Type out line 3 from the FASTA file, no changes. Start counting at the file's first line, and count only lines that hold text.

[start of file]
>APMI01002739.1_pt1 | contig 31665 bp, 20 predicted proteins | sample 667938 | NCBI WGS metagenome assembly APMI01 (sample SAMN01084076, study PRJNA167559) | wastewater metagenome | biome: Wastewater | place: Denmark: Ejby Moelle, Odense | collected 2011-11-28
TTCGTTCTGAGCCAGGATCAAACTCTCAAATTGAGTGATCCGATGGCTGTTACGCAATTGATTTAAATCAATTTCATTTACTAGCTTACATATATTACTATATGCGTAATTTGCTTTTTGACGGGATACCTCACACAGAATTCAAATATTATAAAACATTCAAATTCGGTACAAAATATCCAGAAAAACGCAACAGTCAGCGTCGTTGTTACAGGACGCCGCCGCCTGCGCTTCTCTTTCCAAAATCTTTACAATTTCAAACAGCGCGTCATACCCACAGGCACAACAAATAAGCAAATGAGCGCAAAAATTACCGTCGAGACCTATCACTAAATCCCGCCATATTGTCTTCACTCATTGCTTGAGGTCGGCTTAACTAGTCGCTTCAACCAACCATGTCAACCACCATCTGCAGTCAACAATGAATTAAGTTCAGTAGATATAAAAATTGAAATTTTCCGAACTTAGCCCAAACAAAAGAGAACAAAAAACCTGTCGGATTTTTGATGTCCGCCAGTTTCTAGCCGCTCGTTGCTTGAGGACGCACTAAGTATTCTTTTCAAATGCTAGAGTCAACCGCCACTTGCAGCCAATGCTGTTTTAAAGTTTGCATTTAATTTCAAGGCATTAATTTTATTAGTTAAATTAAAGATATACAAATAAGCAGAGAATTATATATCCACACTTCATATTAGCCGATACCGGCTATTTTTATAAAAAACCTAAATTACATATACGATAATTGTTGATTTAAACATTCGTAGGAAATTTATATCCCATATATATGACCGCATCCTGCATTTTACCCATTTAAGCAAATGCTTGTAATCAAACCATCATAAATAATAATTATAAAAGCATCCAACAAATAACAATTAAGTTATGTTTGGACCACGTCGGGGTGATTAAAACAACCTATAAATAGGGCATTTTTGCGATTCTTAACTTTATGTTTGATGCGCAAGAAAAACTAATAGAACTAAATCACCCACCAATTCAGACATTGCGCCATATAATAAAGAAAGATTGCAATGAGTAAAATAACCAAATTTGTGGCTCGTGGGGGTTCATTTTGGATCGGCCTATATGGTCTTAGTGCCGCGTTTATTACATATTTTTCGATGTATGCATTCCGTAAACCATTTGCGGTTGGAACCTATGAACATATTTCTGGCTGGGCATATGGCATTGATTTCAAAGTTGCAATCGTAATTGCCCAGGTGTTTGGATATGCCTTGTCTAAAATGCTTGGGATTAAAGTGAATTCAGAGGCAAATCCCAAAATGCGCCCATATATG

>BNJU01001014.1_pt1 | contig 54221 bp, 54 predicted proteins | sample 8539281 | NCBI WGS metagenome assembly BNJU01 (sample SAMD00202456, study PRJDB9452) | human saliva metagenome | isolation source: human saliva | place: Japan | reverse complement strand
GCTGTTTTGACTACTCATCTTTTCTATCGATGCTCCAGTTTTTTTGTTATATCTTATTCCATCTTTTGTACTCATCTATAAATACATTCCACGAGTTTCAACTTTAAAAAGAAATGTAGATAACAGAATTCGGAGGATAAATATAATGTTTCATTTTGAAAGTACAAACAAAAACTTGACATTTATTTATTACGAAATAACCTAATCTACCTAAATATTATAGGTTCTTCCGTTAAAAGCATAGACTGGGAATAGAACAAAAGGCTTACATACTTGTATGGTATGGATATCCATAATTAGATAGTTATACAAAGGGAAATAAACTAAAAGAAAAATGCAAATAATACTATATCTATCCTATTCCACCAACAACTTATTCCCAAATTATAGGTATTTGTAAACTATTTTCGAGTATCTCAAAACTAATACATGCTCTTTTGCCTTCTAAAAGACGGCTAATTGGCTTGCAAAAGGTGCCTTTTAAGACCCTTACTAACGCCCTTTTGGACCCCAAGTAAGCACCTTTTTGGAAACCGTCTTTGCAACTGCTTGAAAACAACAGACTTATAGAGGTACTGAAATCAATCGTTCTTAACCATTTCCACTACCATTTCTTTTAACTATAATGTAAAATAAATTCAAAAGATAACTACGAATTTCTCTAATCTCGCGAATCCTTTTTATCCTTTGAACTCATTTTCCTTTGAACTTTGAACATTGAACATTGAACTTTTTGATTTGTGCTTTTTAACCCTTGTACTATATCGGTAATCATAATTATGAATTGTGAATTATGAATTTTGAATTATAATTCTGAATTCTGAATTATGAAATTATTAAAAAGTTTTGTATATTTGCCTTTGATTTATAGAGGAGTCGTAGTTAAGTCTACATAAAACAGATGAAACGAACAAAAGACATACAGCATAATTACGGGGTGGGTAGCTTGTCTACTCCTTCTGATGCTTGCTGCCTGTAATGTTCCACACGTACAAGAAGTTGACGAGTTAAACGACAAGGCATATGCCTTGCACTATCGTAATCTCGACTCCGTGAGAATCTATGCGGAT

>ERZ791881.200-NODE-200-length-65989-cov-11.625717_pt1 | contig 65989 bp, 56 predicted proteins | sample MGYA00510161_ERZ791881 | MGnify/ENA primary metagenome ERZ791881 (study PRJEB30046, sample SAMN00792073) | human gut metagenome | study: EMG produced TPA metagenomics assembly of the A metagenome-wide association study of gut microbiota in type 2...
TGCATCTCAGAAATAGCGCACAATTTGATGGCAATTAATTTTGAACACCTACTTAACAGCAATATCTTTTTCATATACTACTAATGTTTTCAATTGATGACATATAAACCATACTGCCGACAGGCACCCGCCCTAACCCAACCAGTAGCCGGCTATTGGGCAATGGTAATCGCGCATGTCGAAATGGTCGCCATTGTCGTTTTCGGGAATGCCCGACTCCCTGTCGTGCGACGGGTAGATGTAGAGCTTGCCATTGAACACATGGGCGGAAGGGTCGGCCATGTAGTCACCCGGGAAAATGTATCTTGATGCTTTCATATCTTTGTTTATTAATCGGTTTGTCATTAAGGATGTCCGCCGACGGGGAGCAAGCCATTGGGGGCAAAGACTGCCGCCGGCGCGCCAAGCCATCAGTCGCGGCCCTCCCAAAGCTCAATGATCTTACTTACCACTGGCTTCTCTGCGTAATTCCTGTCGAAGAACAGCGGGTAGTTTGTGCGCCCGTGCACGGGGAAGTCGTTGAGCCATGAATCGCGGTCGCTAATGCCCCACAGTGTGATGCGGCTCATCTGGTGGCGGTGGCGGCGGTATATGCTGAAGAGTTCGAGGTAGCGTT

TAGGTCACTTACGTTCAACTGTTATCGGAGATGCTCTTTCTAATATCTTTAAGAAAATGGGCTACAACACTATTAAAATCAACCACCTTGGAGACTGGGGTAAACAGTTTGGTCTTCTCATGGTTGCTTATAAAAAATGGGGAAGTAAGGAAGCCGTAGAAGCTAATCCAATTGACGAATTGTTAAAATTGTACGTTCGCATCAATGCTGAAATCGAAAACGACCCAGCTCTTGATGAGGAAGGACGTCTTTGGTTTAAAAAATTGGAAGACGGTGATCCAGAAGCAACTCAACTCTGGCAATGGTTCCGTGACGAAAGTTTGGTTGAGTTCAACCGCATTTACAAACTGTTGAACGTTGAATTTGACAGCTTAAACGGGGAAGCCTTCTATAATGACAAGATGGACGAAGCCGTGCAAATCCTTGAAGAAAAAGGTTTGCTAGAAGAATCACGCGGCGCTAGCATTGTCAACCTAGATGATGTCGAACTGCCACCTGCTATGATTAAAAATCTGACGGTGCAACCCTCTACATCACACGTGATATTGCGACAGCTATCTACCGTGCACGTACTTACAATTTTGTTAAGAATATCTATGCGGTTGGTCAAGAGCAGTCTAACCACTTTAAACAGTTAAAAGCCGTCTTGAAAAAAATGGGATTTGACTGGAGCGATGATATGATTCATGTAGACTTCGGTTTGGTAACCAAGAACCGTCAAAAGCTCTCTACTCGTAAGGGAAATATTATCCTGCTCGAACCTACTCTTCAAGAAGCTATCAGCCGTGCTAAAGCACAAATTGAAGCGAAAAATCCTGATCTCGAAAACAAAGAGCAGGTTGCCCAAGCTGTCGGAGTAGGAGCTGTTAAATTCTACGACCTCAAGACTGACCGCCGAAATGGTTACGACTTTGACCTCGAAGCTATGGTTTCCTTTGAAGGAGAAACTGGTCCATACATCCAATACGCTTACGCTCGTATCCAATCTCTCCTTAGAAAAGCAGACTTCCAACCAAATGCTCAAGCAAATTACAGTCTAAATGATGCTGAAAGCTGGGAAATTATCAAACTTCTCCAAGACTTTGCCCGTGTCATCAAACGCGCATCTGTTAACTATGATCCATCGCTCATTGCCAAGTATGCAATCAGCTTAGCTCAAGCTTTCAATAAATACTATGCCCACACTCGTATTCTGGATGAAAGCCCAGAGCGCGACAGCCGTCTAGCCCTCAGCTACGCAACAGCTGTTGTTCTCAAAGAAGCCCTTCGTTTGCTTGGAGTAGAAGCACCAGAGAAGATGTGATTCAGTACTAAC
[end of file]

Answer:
>BNJU01001014.1_pt1 | contig 54221 bp, 54 predicted proteins | sample 8539281 | NCBI WGS metagenome assembly BNJU01 (sample SAMD00202456, study PRJDB9452) | human saliva metagenome | isolation source: human saliva | place: Japan | reverse complement strand